Actually, not all is lost if your family doesn't like your S.O.
It’s a moment we’ve all stressed about before: Bringing the partner home to meet your relatives. Introducing your loved ones to a romantic interest comes with a lot of emotional baggage, and you might find that your family doesn’t like your S.O. If this happens, at least know you’re not the only one on the planet whose mom isn’t very fond of your new partner.
Unfortunately, family-S.O. meetings don’t always go well. In fact, conflict between significant others and family members are so common that there’s basically an entire movie genre dedicated to the phenomenon. (Anyone remember Monster in Law starring Jennifer Lopez?)
Dealing with this family drama can be intense – and can sometimes even result in severed relationships.
“This is the person you have chosen to make a life with. Even if your parents threaten never to see you again, to treat you as dead, or to cut you out of the will, loving your partner means living with those consequences,” advised Dr. Marie Hartwell-Walker on PsychCentral. “If you’re not prepared to do that, it’s only fair to your partner and to yourself to end the relationship.”
But wait! Before you freak out, know that there is still hope if your family doesn’t like your S.O. (or vice versa).
It will just take a little work.
According to Stacy Kaiser, licensed psychotherapist and editor at Live Happy, personality conflicts between S.O.s and family members happen “about 50 percent of the time.” We spoke to Kaiser about why they happen (and what we should do about it).
“It could be for reasons such as possessive family members, differences in race, culture, socio-economic status, or religion,” she continues. Kaiser stresses, though, that it is possible for family members and partners to get along, even if they struggle with differences of personality or opinion.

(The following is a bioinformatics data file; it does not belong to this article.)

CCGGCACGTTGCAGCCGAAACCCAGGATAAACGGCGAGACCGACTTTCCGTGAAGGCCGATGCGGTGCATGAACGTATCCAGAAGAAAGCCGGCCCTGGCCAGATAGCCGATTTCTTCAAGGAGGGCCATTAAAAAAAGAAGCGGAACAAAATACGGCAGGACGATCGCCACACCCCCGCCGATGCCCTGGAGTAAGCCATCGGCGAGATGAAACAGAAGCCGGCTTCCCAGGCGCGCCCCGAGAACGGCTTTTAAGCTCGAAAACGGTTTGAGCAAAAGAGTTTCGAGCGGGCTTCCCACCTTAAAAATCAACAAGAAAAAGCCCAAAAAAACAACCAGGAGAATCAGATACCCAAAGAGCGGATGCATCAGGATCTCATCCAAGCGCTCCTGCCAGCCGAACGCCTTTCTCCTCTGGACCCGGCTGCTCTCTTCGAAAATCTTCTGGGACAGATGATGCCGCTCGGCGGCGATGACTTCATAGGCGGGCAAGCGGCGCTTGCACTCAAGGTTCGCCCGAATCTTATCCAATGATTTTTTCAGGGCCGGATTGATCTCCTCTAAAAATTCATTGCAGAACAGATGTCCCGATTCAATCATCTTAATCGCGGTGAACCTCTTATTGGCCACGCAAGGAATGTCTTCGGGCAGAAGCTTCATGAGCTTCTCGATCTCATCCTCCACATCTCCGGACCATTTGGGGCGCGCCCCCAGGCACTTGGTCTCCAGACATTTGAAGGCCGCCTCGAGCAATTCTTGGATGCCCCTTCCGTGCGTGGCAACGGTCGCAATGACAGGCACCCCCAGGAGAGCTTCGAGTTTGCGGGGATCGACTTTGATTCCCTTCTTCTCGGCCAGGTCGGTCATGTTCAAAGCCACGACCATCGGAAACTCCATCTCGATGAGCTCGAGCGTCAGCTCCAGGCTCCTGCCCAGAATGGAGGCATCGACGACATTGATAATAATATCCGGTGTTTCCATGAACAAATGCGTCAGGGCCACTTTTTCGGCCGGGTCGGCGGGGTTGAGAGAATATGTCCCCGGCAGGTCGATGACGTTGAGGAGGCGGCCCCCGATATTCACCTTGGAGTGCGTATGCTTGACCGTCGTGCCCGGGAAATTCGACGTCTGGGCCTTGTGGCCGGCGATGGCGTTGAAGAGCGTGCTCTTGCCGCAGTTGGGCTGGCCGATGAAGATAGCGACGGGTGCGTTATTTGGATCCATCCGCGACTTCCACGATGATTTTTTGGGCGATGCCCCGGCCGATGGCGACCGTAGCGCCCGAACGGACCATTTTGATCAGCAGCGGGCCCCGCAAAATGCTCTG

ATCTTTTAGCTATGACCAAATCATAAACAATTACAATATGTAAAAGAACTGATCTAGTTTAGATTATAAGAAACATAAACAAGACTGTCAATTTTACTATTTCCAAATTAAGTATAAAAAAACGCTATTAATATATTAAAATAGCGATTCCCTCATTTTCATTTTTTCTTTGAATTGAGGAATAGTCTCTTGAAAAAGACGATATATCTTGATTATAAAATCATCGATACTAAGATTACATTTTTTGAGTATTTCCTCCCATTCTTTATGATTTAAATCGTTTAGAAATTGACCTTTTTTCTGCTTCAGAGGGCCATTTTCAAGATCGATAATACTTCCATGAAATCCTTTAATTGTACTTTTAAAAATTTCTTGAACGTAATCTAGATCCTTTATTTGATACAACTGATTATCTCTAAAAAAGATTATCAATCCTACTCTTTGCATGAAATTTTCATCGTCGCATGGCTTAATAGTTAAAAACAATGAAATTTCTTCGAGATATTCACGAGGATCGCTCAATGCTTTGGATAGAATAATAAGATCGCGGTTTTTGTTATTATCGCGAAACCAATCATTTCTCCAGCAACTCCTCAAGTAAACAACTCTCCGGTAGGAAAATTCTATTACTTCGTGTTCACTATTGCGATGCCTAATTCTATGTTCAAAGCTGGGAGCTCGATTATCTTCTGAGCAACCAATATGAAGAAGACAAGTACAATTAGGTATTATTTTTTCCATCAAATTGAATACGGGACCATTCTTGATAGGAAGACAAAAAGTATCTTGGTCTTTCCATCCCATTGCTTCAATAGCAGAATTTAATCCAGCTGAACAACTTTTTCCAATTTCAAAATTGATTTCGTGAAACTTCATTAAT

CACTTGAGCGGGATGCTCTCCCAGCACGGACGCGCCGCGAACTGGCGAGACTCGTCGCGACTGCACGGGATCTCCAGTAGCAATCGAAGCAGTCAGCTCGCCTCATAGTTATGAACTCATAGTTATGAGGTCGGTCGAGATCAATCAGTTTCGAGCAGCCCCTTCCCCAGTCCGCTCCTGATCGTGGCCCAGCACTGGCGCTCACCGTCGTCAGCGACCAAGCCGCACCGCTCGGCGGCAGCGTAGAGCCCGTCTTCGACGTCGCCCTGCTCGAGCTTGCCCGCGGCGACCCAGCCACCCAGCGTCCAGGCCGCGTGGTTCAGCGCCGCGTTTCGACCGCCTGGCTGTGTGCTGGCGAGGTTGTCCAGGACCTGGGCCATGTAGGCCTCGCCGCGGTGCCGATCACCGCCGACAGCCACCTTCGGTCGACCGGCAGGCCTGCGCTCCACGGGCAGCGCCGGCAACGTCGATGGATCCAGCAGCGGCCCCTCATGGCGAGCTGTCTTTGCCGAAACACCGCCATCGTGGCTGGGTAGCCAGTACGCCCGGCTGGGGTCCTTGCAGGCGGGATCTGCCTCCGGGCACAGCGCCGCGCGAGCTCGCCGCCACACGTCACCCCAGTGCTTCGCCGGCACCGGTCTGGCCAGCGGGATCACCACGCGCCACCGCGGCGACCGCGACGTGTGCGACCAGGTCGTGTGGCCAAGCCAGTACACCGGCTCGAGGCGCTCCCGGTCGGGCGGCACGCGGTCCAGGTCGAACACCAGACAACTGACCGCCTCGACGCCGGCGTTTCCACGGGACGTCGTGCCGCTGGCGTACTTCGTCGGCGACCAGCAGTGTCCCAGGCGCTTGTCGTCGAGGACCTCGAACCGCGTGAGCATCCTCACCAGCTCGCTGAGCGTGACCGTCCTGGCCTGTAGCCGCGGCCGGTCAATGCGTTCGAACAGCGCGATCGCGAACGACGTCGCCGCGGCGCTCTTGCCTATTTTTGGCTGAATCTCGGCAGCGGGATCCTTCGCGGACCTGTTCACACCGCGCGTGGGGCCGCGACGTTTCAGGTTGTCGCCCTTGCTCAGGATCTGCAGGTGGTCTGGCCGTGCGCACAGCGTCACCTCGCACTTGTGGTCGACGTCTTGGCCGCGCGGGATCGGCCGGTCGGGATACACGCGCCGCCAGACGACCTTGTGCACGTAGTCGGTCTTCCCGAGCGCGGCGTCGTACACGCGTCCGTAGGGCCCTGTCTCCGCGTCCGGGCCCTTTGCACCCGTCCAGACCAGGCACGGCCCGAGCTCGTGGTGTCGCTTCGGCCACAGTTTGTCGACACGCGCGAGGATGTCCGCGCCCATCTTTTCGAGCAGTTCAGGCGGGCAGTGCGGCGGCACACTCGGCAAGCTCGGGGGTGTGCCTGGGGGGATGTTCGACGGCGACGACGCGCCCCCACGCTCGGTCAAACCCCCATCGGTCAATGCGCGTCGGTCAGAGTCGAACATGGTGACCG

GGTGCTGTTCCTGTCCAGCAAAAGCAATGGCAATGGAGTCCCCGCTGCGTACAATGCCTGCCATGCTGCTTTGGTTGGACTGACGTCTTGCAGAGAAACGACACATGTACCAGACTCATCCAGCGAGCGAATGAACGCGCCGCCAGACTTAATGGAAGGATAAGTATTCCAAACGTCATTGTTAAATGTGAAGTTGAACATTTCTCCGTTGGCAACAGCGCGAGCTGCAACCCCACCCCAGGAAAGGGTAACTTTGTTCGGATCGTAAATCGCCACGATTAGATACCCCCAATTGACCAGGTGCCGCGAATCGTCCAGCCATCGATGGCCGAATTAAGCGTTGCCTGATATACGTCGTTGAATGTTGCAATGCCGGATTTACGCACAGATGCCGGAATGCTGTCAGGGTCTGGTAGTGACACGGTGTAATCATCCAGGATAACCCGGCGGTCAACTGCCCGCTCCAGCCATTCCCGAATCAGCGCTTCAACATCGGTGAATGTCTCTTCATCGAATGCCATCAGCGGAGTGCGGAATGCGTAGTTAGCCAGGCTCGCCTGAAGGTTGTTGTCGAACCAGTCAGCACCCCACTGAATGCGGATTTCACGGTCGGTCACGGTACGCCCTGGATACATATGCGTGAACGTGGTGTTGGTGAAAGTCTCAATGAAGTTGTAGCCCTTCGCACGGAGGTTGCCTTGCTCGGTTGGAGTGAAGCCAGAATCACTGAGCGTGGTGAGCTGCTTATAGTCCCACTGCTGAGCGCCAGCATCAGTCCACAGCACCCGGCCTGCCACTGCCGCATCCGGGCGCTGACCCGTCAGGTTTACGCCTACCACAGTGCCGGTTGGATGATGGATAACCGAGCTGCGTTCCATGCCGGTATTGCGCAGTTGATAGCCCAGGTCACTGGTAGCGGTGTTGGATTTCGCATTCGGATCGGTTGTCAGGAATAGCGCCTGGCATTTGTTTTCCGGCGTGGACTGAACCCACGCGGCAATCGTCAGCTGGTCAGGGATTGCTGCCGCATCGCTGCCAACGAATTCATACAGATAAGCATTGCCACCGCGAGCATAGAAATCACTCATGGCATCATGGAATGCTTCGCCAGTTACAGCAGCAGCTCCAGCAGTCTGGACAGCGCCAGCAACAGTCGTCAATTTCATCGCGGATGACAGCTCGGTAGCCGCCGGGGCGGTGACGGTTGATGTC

“If they are not being abusive or toxic, do the best you can to keep the peace,” she encourages those struggling to connect with a partner’s family. “Make an effort to slowly and cautiously build a relationship. Often times when the family gets to know you they will warm up.”
Kaiser suggests that if there is a major road block in the relationship between family and an S.O., the partner who is related to the family in question should be the one to call out any bad behavior and facilitate reconciliation.
Navigating romantic and familial relationships is hard enough on its own, so there are bound to be issues if your family doesn’t like your S.O. Kaiser reminds us that, when it comes to dealing with difficult personalities or staying amicable with people you don’t naturally like, good will and good intentions are key.
“It requires patience, putting your best foot forward, investing time and energy into the relationships. It is also extremely important that your significant other do what he or she can to help bridge the gap,” she said.
It’s not a total dealbreaker if partners can’t get along with their respective families, nor is it the end of the world.
Patience and practice can help you bridge gaps that could put potential strain on your relationships – and in the end, don’t we all just want to get along?